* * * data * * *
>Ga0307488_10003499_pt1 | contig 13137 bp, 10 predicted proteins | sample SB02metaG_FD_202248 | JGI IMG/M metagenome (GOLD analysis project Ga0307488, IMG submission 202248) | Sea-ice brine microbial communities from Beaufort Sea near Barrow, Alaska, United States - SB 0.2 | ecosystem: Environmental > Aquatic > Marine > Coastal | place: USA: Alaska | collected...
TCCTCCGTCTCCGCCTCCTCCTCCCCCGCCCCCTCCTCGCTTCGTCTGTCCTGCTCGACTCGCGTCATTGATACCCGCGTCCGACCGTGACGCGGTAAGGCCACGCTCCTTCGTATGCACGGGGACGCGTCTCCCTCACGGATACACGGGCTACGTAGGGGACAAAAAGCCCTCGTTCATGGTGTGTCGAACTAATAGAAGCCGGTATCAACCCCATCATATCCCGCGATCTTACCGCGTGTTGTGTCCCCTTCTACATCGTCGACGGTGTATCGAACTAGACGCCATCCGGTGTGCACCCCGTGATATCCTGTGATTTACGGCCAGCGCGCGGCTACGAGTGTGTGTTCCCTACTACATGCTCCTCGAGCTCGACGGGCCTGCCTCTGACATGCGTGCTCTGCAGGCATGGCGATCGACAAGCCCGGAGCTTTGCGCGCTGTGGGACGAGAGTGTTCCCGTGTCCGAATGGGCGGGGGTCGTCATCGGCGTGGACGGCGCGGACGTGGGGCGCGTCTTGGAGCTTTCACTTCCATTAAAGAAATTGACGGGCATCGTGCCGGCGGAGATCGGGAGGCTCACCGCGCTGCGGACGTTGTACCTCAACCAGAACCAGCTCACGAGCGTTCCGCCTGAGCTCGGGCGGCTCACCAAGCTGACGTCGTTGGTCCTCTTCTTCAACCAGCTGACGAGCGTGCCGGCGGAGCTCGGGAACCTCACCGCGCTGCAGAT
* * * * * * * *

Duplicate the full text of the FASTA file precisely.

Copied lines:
>Ga0307488_10003499_pt1 | contig 13137 bp, 10 predicted proteins | sample SB02metaG_FD_202248 | JGI IMG/M metagenome (GOLD analysis project Ga0307488, IMG submission 202248) | Sea-ice brine microbial communities from Beaufort Sea near Barrow, Alaska, United States - SB 0.2 | ecosystem: Environmental > Aquatic > Marine > Coastal | place: USA: Alaska | collected...
TCCTCCGTCTCCGCCTCCTCCTCCCCCGCCCCCTCCTCGCTTCGTCTGTCCTGCTCGACTCGCGTCATTGATACCCGCGTCCGACCGTGACGCGGTAAGGCCACGCTCCTTCGTATGCACGGGGACGCGTCTCCCTCACGGATACACGGGCTACGTAGGGGACAAAAAGCCCTCGTTCATGGTGTGTCGAACTAATAGAAGCCGGTATCAACCCCATCATATCCCGCGATCTTACCGCGTGTTGTGTCCCCTTCTACATCGTCGACGGTGTATCGAACTAGACGCCATCCGGTGTGCACCCCGTGATATCCTGTGATTTACGGCCAGCGCGCGGCTACGAGTGTGTGTTCCCTACTACATGCTCCTCGAGCTCGACGGGCCTGCCTCTGACATGCGTGCTCTGCAGGCATGGCGATCGACAAGCCCGGAGCTTTGCGCGCTGTGGGACGAGAGTGTTCCCGTGTCCGAATGGGCGGGGGTCGTCATCGGCGTGGACGGCGCGGACGTGGGGCGCGTCTTGGAGCTTTCACTTCCATTAAAGAAATTGACGGGCATCGTGCCGGCGGAGATCGGGAGGCTCACCGCGCTGCGGACGTTGTACCTCAACCAGAACCAGCTCACGAGCGTTCCGCCTGAGCTCGGGCGGCTCACCAAGCTGACGTCGTTGGTCCTCTTCTTCAACCAGCTGACGAGCGTGCCGGCGGAGCTCGGGAACCTCACCGCGCTGCAGAT